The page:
holding company for the purpose of effecting an orderly divestiture.
The question presented was whether such "dpc" assets could be held in­
definitely by a bank holding company subsidiary as incidental to its
permissible lending activity.


While the Board believes that "dpc" acquisitions may be re­
garded as normal, necessary and incidental to the business of lending,
the Board does not believe that the holding of assets acquired "dpc"
without any time restrictions is appropriate from the standpoint of
prudent banking and in light of the prohibitions in section 4 of the
Act against engaging in nonbank activities.
If a nonbanking subsidiary
of a bank holding company were permitted, either directly or through
a subsidiary, to hold "dpc" assets of substantial amount over an extended
period of time, the holding of such property could result in an unsafe
or unsound banking practice or in the holding company engaging in an
impermissible activity in connection with the assets, rather than liqui­
dating them.
The Board notes that section 4 ( c ) (2) of the Bank Holding
Company Act provides an exemption from the prohibitions of section 4
of the Act for bank holding company subsidiaries to acquire shares
It also provides that such "dpc" shares may be held for a period
of two years, subject to the Board's authority to grant three one-year
extensions up to a maximum of five years.—
Viewed in light of the
Congressional policy evidenced by section 4(c)(2), the Board believes
that a lending subsidiary of a bank holding company or the holding
company itself, should be permitted, as am incident to permissible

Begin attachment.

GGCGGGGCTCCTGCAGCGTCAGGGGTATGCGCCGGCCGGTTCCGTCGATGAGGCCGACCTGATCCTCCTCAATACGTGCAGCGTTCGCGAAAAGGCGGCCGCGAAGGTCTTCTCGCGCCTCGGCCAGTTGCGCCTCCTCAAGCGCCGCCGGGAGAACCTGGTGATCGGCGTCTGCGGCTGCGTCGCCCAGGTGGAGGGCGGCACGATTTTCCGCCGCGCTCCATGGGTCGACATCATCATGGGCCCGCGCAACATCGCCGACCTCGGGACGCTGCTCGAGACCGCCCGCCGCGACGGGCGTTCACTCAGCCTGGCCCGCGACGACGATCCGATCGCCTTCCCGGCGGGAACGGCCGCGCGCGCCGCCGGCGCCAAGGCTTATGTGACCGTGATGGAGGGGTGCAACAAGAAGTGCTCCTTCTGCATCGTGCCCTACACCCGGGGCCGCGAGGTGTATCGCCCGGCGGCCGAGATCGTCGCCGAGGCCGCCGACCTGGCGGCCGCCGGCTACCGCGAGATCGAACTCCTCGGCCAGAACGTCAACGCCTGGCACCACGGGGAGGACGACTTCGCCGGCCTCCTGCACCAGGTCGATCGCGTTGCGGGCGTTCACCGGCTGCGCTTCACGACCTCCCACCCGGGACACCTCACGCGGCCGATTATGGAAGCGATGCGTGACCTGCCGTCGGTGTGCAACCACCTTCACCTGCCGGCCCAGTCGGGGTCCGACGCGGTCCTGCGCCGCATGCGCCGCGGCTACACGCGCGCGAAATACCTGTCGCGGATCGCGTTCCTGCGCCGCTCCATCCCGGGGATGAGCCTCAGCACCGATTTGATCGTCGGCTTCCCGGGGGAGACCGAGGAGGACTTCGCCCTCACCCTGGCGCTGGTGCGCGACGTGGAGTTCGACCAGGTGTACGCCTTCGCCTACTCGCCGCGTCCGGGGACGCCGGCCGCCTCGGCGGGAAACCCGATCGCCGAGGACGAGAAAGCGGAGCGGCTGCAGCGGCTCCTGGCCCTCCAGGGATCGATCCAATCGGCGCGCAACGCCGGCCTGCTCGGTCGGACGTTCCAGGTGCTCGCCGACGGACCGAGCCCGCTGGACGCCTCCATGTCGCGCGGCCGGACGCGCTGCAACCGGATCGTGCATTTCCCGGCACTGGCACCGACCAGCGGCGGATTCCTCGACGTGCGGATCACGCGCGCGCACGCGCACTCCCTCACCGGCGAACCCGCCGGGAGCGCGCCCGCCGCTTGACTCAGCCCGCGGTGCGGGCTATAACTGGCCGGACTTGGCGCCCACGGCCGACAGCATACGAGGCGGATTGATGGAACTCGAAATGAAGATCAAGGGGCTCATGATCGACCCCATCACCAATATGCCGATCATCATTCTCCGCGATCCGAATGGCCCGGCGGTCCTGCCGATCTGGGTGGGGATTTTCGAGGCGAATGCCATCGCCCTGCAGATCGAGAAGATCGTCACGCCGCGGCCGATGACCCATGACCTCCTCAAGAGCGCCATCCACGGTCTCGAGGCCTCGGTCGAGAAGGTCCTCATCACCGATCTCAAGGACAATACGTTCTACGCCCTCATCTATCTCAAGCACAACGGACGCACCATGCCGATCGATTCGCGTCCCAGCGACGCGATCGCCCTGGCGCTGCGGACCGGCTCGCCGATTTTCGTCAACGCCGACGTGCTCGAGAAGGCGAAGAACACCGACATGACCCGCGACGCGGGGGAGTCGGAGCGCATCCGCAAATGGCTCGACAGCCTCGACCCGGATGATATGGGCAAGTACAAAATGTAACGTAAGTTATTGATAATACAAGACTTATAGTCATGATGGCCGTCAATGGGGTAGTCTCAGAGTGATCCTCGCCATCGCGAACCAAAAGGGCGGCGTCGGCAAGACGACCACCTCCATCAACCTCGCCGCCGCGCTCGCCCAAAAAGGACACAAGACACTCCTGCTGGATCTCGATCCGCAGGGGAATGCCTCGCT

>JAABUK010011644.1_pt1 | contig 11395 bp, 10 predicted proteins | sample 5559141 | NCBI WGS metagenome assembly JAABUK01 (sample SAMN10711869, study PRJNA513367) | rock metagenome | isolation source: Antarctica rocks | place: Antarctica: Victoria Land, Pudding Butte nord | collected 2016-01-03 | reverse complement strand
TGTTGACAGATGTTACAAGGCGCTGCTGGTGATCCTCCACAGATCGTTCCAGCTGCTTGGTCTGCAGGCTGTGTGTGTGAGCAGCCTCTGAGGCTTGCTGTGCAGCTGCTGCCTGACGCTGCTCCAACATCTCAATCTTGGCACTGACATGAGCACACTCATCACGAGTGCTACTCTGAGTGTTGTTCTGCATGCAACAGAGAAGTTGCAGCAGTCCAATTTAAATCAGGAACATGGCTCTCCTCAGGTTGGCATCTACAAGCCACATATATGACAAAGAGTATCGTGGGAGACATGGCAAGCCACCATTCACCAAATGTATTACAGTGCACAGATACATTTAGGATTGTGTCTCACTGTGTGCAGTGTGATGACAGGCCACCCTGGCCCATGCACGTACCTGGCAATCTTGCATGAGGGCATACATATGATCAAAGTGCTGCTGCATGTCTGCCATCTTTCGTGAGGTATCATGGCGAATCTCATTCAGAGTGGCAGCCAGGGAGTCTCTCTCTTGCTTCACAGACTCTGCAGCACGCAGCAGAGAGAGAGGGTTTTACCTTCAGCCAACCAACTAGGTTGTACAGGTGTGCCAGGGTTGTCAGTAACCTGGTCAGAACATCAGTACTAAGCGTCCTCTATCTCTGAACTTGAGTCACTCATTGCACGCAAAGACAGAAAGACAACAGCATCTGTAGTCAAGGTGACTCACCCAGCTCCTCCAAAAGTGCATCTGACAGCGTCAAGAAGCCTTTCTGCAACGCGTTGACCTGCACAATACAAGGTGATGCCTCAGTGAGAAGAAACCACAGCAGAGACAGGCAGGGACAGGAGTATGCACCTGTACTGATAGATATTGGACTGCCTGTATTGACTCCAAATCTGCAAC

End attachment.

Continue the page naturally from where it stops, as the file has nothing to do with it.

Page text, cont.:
lending activities, to make acquisitions of "dpc" a s s et s . Consistent
with the principles underlying the provisions of section 4 ( c ) (2) of
the Act and as a matter of prudent banking practice, such assets may
be held for no longer than five years from the date of acquisition.
Within the divestiture period it is expected that the company will make
good faith efforts to dispose of "dpc" shares or assets at the earliest
practicable date.
While no specific authorization is necessary to hold
such assets for the five-year period, after two years from the date
of acquisition of such assets, the holding company should report annually
on its efforts to accomplish divestiture to its Reserve Bank.
The Reserve
Bank will monitor the efforts of the company to effect an orderly divestiture,
and may order divestiture before the end of the five-year period if
supervisory concerns warrant such action.
The Board recognizes that there are instances where a company
may encounter particular difficulty in attempting to effect an orderly
divestiture of "dpc" real estate holdings within the divestiture period,